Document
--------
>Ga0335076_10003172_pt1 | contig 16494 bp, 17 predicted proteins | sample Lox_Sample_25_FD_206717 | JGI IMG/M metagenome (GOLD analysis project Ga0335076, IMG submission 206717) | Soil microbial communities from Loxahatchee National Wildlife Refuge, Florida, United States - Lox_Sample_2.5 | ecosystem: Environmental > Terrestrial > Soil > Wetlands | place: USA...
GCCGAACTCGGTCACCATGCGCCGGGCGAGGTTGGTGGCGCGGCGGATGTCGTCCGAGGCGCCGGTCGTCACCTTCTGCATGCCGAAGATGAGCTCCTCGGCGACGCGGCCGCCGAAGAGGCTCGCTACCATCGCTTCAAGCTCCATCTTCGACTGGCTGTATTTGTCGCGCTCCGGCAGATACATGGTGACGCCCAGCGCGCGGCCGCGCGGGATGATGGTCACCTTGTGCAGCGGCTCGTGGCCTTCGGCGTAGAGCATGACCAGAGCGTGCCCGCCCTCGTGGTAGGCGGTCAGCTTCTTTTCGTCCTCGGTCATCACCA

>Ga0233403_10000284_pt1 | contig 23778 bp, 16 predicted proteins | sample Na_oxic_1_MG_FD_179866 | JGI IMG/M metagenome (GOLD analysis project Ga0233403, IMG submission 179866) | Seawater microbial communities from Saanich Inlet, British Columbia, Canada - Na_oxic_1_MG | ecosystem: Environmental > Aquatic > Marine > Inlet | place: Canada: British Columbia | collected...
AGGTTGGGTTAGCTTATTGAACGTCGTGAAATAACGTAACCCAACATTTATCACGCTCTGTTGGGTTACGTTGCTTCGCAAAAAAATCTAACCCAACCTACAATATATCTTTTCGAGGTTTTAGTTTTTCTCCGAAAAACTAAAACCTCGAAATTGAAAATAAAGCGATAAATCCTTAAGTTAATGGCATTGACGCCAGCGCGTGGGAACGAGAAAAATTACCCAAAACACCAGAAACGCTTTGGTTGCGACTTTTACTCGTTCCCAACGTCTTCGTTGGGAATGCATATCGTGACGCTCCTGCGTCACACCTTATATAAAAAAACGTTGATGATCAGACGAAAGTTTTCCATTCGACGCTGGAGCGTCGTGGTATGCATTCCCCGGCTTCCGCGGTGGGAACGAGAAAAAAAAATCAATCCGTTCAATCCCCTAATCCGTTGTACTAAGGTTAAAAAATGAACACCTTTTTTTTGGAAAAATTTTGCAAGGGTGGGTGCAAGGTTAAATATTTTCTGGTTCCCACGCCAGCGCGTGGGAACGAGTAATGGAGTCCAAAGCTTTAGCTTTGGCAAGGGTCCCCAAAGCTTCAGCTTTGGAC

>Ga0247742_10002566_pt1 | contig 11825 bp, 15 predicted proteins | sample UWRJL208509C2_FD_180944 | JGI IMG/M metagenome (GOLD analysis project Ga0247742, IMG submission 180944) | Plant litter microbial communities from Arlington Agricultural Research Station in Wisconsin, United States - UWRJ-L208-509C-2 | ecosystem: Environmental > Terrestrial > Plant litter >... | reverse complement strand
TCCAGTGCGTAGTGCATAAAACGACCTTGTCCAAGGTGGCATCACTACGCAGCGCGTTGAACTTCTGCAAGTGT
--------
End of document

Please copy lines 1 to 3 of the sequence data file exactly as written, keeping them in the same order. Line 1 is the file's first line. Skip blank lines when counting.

>Ga0335076_10003172_pt1 | contig 16494 bp, 17 predicted proteins | sample Lox_Sample_25_FD_206717 | JGI IMG/M metagenome (GOLD analysis project Ga0335076, IMG submission 206717) | Soil microbial communities from Loxahatchee National Wildlife Refuge, Florida, United States - Lox_Sample_2.5 | ecosystem: Environmental > Terrestrial > Soil > Wetlands | place: USA...
GCCGAACTCGGTCACCATGCGCCGGGCGAGGTTGGTGGCGCGGCGGATGTCGTCCGAGGCGCCGGTCGTCACCTTCTGCATGCCGAAGATGAGCTCCTCGGCGACGCGGCCGCCGAAGAGGCTCGCTACCATCGCTTCAAGCTCCATCTTCGACTGGCTGTATTTGTCGCGCTCCGGCAGATACATGGTGACGCCCAGCGCGCGGCCGCGCGGGATGATGGTCACCTTGTGCAGCGGCTCGTGGCCTTCGGCGTAGAGCATGACCAGAGCGTGCCCGCCCTCGTGGTAGGCGGTCAGCTTCTTTTCGTCCTCGGTCATCACCA

>Ga0233403_10000284_pt1 | contig 23778 bp, 16 predicted proteins | sample Na_oxic_1_MG_FD_179866 | JGI IMG/M metagenome (GOLD analysis project Ga0233403, IMG submission 179866) | Seawater microbial communities from Saanich Inlet, British Columbia, Canada - Na_oxic_1_MG | ecosystem: Environmental > Aquatic > Marine > Inlet | place: Canada: British Columbia | collected...